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South American Crop Prospects

Crops in South America are in various stages and harvest is under way in some regions. We have hit that period of the year when importers typically shift purchases from the northern to the southern hemisphere. With an eye to U.S. agriculture’s southern competitors, we asked Planalytics to share its insights into corn and soybean conditions in Brazil and Argentina. We’ve added some additional information to provide a more complete picture.


Soybean planting in Parana and Rio Grande do Sul got off to its slowest start in 20 years due to dry soils. But moisture arrived and “much of the growing areas are really starting to catch up,” said Jeffrey Doran, director of specialized support and services for Planalytics.

In fact, prospects for the Brazilian soybean crop have swung from great concern at planting to a possible record.  Satellite images from TerraMetrics Agriculture show the amount of green vegetation; the image on the left is Brazil compared to last year and, on the right, compared to the 17-year average. Cloud cover reduced the quality of the images, making it appear as if there is less biomass than there really is in the traditional soybean states of Panara and Rio Grand do Sul. 

satellite-greeness-brazil-soybeans-early-february-2021-differ-from-last-yearsatellite-greeness-brazil-soybeans-early-february-2021Brazil_Soybean_Production_regions-USDAEarly planted beans that went into dry ground are seeing some yield reduction, but about 90% of the crop was planted under better conditions and is seeing normal yields, a South American source reported. Also helping to offset lackluster yields in areas of Brazil is the 3% increase in planted bean acres.

USDA’s February forecast is for a record 133 mmt crop in Brazil, up 7 mmt from last year, from record harvested acreage of 95.4 million acres, up 5% from last season’s record. But carry-in is down, leading to a slimmer net supply increase of 5 mmt. Official Brazilian estimates are a touch larger.

Harvest and Transport Conditions

Rains are interfering with both harvest and transport, and harvest is likely to continue through May. In the top producing state of Mato Grosso, harvest was only 11% complete in early February, compared with 44% last year and 32% for the five-year average.

Improvements to Brazil’s roads allow easier transport to northern ports and potentially increase the volume shipped through these ports. If both northern and southern ports are used to their full potential, monthly soybean export volume could exceed historic norms and potentially raise total export volume through September compared with 2020.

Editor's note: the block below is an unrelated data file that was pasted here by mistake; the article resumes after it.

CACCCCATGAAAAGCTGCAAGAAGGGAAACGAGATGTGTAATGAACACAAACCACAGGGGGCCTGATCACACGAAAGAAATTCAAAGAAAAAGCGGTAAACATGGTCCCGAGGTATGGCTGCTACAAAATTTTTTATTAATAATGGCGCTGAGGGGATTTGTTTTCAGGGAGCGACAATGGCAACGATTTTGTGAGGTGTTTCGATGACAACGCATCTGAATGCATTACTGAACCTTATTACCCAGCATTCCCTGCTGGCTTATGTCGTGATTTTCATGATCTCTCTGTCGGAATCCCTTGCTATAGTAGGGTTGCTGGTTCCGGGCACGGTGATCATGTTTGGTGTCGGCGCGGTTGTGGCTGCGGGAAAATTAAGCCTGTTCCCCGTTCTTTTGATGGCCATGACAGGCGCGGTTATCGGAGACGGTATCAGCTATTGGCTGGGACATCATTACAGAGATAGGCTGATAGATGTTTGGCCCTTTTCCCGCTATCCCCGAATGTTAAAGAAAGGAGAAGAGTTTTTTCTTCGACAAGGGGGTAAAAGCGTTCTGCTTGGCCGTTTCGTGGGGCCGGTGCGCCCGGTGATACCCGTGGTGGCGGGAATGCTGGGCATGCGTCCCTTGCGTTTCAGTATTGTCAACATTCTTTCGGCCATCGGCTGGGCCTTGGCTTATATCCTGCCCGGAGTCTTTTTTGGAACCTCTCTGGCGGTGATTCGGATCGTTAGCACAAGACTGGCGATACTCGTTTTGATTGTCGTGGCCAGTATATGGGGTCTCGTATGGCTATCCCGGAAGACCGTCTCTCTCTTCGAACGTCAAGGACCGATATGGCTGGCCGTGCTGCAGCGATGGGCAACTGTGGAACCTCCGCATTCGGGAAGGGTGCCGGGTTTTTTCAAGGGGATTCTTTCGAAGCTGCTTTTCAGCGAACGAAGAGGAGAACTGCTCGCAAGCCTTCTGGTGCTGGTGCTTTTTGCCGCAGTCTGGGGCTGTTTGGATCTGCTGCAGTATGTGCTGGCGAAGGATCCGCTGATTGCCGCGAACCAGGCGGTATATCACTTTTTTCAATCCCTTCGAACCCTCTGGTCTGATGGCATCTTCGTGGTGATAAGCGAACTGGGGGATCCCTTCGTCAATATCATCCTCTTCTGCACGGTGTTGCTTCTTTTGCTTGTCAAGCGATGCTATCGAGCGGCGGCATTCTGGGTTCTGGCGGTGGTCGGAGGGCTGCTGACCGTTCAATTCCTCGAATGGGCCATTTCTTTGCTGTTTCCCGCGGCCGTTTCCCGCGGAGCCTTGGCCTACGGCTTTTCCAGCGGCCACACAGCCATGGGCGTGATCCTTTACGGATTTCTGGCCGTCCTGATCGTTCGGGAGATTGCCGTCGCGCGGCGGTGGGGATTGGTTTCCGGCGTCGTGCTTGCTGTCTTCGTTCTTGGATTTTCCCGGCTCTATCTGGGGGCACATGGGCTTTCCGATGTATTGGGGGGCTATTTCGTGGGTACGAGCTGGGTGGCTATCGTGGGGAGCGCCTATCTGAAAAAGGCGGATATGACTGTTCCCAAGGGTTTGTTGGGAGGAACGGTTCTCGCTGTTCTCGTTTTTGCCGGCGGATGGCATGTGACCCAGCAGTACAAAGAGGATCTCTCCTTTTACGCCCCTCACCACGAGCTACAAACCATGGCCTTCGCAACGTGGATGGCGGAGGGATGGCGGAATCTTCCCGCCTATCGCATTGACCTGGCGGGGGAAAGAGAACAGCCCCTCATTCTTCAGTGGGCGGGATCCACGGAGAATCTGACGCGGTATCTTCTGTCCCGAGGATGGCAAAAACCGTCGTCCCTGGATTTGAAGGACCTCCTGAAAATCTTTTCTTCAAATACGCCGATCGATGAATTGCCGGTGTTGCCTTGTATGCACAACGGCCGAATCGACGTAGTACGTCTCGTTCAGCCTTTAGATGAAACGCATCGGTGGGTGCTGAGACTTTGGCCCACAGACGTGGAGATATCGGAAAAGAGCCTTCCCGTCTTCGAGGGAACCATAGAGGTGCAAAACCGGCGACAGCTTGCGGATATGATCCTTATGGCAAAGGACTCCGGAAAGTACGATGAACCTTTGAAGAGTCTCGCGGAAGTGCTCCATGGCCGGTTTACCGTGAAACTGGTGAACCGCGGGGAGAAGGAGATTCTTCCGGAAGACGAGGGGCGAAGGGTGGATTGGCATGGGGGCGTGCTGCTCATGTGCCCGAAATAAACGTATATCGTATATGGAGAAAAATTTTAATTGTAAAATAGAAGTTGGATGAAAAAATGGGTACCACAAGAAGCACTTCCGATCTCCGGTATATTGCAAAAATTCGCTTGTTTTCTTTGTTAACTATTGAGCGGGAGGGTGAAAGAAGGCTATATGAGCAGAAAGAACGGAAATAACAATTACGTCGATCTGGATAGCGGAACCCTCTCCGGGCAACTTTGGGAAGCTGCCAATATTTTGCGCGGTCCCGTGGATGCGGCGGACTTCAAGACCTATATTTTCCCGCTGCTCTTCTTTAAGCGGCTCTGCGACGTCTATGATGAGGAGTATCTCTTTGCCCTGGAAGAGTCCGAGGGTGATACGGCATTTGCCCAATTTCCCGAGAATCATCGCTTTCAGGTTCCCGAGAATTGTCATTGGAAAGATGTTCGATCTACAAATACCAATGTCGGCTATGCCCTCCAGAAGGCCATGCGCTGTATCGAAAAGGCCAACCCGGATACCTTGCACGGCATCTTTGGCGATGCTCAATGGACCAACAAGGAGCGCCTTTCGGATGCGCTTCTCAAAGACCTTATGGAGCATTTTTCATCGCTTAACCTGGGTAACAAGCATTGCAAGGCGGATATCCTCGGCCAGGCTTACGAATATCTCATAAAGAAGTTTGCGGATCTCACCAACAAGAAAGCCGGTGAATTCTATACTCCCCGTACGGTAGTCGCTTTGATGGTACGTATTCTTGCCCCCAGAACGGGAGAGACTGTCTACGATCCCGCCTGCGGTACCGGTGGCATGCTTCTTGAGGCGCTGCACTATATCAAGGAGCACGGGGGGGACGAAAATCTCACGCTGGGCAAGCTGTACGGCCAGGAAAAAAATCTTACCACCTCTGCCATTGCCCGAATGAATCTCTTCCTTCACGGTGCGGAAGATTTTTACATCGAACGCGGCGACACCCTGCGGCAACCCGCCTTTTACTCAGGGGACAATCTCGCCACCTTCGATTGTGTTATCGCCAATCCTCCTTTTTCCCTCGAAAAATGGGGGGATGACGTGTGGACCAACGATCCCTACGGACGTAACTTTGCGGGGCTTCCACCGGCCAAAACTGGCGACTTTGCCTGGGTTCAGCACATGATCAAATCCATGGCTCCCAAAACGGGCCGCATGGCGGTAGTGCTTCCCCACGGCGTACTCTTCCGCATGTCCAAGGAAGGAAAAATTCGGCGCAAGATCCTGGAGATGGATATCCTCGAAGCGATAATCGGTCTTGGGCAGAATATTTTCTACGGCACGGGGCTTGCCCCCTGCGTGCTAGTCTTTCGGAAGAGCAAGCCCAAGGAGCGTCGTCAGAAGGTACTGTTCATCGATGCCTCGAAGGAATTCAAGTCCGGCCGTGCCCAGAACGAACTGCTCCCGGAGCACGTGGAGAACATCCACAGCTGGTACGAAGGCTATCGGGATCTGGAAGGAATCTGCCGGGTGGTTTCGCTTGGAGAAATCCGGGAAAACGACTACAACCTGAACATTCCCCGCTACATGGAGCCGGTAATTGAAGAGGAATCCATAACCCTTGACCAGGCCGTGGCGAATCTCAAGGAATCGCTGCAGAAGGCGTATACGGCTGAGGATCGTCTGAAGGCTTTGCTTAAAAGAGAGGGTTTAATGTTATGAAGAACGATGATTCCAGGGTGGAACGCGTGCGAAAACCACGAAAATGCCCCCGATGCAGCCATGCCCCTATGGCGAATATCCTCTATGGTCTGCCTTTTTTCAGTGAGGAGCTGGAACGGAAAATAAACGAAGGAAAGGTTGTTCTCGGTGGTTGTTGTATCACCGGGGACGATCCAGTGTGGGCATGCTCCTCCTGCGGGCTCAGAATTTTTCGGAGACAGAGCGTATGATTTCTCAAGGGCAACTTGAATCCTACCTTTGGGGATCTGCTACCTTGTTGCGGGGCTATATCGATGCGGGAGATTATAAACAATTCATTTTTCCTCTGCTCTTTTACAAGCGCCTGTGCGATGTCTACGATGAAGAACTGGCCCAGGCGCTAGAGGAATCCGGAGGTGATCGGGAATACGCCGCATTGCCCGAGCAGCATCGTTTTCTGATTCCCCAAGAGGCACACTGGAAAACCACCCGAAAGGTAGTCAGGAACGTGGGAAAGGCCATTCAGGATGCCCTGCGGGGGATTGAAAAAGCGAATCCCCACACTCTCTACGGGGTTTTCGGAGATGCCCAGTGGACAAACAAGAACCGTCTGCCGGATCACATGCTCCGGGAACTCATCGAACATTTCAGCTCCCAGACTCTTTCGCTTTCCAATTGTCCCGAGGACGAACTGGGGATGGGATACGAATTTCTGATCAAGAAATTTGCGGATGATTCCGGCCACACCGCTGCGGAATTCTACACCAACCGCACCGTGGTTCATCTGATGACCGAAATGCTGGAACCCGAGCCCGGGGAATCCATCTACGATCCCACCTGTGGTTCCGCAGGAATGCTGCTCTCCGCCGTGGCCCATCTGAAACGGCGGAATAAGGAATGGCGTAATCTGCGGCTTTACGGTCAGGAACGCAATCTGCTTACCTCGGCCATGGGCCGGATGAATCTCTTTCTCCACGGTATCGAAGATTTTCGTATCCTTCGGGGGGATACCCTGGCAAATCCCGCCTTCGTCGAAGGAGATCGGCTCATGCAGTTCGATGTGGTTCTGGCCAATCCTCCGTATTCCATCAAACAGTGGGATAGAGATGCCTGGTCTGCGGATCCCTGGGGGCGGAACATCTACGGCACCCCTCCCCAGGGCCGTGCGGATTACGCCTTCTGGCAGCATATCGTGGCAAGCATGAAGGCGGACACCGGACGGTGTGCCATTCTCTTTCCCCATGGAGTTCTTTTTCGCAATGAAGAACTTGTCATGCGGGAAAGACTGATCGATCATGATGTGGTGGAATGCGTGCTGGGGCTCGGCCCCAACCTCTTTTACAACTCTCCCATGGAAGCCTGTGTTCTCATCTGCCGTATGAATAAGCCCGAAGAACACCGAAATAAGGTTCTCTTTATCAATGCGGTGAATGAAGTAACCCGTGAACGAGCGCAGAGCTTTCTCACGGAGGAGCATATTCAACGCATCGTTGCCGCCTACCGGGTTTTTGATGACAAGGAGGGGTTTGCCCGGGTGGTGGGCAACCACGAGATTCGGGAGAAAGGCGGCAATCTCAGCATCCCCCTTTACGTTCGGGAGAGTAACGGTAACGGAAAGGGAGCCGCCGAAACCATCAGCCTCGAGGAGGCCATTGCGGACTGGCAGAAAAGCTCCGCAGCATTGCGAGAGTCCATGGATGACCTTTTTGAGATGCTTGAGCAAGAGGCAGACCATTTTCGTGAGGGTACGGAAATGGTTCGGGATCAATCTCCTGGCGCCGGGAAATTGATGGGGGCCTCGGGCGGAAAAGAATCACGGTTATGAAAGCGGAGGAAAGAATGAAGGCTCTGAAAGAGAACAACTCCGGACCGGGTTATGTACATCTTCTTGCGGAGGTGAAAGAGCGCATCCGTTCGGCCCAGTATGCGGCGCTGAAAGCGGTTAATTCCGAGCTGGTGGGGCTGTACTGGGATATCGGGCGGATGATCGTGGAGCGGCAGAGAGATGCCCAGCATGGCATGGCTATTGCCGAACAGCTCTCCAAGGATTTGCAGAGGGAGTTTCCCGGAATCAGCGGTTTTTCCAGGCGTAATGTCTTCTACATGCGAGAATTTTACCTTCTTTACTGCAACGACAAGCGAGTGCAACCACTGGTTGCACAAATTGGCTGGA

Coupled with the smaller supply growth forecast for 2021, U.S. producers would face limited competition from Brazilian exports at harvest, similar to the situation observed in the last quarter of 2020.

Corn Crop

While Brazil is best known for soybeans, it has substantial acreage in corn as well – either as a primary or second crop. This year’s acreage is pegged at 167 million acres, up 2.7% from last year, and Brazil’s CONAB projects an increase in total corn production of 105.5 mmt, up 3% from last year. USDA puts the Brazilian crop at 109 mmt, up from 102 mmt last year, and exports are expected to jump to 39 mmt from last year’s 35.5 mmt.

This compares with the 2020 U.S. crop of 360.25 mmt and exports of 66 mmt.


The prevailing La Niña conditions reduced rain and soil moisture, which delayed soybean planting in Argentina, the No. 2 South American bean producer. Argentina, however, has not benefitted from rain during the growing season, like neighboring Brazil. The key production area, as seen in satellite images, is much less green than last year and generally less than the average. Doran predicted dryness is likely to continue in key areas. 

Even so, USDA projects Argentine soybean production at 51 mmt, up from 48.8 last year. Exports, however, are expected to drop to 7 mmt, down 3 mmt compared to 2020.

Corn production is pegged at 47.5 mmt, down from 51 last year, according to USDA. Exports will follow suit, dropping from 36 mmt last year to 34 this year. 


Bottom Line

Brazil got off to a slow start but enjoyed better-than average weather on the whole. Average corn yield is expected to be 88 bu./acre, about 7% below trend. Soybean yield is estimated at 51 bu./acre, less than a bushel above trend.

There is still some growing season left, especially in Argentina. However, Planalytics says, it will be an uphill battle for Argentina to even come close to trend yields. Current estimates are about 42 bu./acre for soybeans, 5% below trend, and 123 bu. for corn, 3% below trend.


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